Commonly, the result of a special election is that the party which held the seat before puts forward another candidate and this candidate wins the election, often by a large margin. However, sometimes rival parties take advantage of a special election to introduce a new candidate or to attempt to regain a seat. Sometimes a race for a seat can become hotly contested, especially if political discord and upset are already present. People may see a special election as an opportunity to comment with their votes on the activities of various political parties in these situations.

In advance of a special election, voters usually receive a voter information guide and a sample ballot so that they can prepare for the election. Regional newspapers often endorse candidates, and there may be opportunities to attend debates and other events such as town hall meetings which allow people to meet the candidates and learn more about their political positions. On election day, balloting may be done in polling places or via absentee ballot, depending on the region. Some communities attempt to save money on special elections by holding absentee balloting.

Special elections are sometimes treated as unimportant because the person who wins the seat will not serve a full term. However, once someone manages to gain a seat in an election, she or he can be difficult to dislodge, and may easily be reelected for an additional term. It is wise to pay attention to special elections and to vote even if it does not seem important.

America Explained is dedicated to providing accurate and trustworthy information. We carefully select reputable sources and employ a rigorous fact-checking process to maintain the highest standards. To learn more about our commitment to accuracy, read our editorial process.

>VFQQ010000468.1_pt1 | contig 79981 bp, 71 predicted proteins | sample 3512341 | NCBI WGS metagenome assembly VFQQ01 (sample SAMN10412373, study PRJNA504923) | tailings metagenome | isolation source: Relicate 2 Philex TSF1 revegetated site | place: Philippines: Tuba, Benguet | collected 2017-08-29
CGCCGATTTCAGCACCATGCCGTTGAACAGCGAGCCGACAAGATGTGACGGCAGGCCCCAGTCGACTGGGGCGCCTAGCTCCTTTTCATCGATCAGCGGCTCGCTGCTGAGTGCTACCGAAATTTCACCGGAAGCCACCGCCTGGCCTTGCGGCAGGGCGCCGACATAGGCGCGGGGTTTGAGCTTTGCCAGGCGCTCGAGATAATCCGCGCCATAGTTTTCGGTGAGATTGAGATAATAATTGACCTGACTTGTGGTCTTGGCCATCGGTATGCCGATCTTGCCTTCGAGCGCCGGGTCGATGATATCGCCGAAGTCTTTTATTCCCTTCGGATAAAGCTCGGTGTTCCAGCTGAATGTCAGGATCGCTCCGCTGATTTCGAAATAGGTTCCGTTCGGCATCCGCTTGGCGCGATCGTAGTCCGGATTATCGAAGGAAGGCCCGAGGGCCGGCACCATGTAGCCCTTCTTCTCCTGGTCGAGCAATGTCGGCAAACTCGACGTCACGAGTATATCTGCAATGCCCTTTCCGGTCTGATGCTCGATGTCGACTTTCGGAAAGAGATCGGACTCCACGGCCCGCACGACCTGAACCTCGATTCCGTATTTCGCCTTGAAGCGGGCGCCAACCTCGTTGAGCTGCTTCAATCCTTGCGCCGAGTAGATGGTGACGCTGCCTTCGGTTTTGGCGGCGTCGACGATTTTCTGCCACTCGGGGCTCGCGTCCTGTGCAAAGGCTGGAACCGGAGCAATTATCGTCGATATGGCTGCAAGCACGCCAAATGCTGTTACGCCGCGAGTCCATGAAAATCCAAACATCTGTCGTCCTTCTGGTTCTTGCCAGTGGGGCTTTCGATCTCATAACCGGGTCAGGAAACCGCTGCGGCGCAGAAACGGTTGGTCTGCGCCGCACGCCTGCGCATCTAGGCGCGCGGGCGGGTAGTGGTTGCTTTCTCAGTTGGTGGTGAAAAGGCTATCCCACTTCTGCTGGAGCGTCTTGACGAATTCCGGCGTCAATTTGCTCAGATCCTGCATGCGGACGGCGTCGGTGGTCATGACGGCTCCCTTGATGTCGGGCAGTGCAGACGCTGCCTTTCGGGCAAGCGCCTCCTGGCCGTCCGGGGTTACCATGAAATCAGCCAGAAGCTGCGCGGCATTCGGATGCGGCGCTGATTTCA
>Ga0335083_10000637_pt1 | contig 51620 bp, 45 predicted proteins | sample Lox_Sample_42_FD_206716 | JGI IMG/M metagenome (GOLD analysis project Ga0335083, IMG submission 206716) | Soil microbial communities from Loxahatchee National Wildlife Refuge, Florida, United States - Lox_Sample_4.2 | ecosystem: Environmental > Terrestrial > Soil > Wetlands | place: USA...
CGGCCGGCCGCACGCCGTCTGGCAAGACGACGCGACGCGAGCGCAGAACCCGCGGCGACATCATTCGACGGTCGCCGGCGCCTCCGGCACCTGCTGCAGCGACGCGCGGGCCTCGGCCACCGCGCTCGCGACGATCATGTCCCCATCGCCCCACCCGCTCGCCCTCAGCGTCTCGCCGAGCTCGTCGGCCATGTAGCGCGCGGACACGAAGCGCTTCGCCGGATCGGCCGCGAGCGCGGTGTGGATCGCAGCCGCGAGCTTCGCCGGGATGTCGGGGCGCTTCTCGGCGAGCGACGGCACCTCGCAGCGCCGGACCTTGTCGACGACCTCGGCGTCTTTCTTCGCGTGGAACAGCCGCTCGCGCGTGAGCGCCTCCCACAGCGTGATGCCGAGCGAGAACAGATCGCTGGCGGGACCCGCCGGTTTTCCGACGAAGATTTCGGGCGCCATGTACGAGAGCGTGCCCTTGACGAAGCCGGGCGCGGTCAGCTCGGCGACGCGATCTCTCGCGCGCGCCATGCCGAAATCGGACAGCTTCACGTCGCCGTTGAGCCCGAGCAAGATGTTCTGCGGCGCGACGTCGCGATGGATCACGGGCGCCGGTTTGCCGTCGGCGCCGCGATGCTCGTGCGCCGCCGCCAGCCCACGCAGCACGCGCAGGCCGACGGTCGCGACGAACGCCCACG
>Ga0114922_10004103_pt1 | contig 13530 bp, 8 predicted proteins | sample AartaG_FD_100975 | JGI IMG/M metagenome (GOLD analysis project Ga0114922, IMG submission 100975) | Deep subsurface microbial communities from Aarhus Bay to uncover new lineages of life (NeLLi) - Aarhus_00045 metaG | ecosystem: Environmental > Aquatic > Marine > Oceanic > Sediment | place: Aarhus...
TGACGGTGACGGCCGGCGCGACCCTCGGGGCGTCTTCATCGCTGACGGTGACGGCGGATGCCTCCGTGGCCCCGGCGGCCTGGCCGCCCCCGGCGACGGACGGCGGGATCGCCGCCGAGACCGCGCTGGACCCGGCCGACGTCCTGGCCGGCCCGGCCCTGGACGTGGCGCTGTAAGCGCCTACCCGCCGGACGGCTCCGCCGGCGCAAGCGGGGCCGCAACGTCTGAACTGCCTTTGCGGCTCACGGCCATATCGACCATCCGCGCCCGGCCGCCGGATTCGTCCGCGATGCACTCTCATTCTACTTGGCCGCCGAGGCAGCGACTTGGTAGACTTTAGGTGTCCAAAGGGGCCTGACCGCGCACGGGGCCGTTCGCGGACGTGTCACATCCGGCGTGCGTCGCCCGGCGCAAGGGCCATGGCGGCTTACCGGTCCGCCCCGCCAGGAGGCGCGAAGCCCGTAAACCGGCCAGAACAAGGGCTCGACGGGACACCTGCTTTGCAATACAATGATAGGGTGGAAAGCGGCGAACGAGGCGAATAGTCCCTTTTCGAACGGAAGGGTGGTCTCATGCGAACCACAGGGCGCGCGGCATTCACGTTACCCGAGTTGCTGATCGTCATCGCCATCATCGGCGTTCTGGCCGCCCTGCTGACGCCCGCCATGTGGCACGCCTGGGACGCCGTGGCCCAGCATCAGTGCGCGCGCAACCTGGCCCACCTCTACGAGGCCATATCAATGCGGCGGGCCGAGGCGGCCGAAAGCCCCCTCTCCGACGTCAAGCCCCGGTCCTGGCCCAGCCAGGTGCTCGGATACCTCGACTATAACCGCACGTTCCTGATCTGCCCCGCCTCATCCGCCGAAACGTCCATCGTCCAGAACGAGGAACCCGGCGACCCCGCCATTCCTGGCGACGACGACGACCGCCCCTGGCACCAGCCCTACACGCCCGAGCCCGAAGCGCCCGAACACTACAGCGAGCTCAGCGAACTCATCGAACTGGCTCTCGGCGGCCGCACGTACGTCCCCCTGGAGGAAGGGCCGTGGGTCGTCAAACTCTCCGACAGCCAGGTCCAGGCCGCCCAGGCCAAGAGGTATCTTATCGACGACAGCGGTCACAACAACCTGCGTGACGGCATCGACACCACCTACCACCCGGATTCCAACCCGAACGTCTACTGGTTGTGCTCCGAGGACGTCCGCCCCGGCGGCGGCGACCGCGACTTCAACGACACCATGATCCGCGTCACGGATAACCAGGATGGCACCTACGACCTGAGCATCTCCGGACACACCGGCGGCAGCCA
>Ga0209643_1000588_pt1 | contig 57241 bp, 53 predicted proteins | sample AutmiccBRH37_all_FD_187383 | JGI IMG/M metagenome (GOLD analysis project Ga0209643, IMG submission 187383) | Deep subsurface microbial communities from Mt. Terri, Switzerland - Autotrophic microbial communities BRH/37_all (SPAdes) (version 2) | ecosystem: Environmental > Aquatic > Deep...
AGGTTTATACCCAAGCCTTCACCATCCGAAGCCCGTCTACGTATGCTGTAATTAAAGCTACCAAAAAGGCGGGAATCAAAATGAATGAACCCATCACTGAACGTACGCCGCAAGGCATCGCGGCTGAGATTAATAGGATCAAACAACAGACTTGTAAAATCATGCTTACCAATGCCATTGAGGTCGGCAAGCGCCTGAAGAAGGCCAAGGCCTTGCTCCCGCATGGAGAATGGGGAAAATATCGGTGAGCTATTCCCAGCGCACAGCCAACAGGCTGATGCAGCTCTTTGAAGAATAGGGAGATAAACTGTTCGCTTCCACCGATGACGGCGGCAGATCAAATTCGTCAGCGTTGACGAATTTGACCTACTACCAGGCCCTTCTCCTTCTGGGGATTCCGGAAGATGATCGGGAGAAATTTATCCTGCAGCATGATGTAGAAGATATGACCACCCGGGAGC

Mary McMahon
By Mary McMahon

Ever since she began contributing to the site several years ago, Mary has embraced the exciting challenge of being a America Explained researcher and writer. Mary has a liberal arts degree from Goddard College and spends her free time reading, cooking, and exploring the great outdoors.

Discussion Comments
By anon1000671 — On Nov 15, 2018

If it is this close to election day why hold a special election?? Most of the politicians do not work anyhow!! If you watch tv and watch what is going on in the state and congressional debates, most of the seats are empty!

By mrwormy — On Apr 09, 2014

My wife and I both serve as poll workers, and I've seen my share of special elections. Most of them are poorly attended, but occasionally there will be a controversial local issue that brings more people out to the polls. One year our city held a special election to replace a popular sheriff, and the voters weren't happy with the man the county wanted in that position. They mostly came out to vote "no", even though he was the only viable name on the special election ballot.

Considering how expensive it can be to hold a special election, I'd think the people in charge would hold off until the regular general elections in November. Apparently that's not the way the election laws read, however. Some temporary positions can't be appointed. Voters must be given the opportunity to voice their opinions with a vote.

By RocketLanch8 — On Apr 08, 2014

I remember we had a special election in our area a few years ago, but it wasn't to replace an elected official. According to state law, any changes to the state constitution's language had to be approved by voters. This meant the local election boards had to get out all of their voting equipment, set up the polling places and get the word out to voters in order to vote on one minor issue. I forget how many thousands of dollars the state and cities ended up paying for this special election, but the state leaders voted to eliminate that state law the very next year.

Mary McMahon
Mary McMahon

Ever since she began contributing to the site several years ago, Mary has embraced the exciting challenge of being a...

Learn more
America Explained, in your inbox

Our latest articles, guides, and more, delivered daily.

America Explained, in your inbox

Our latest articles, guides, and more, delivered daily.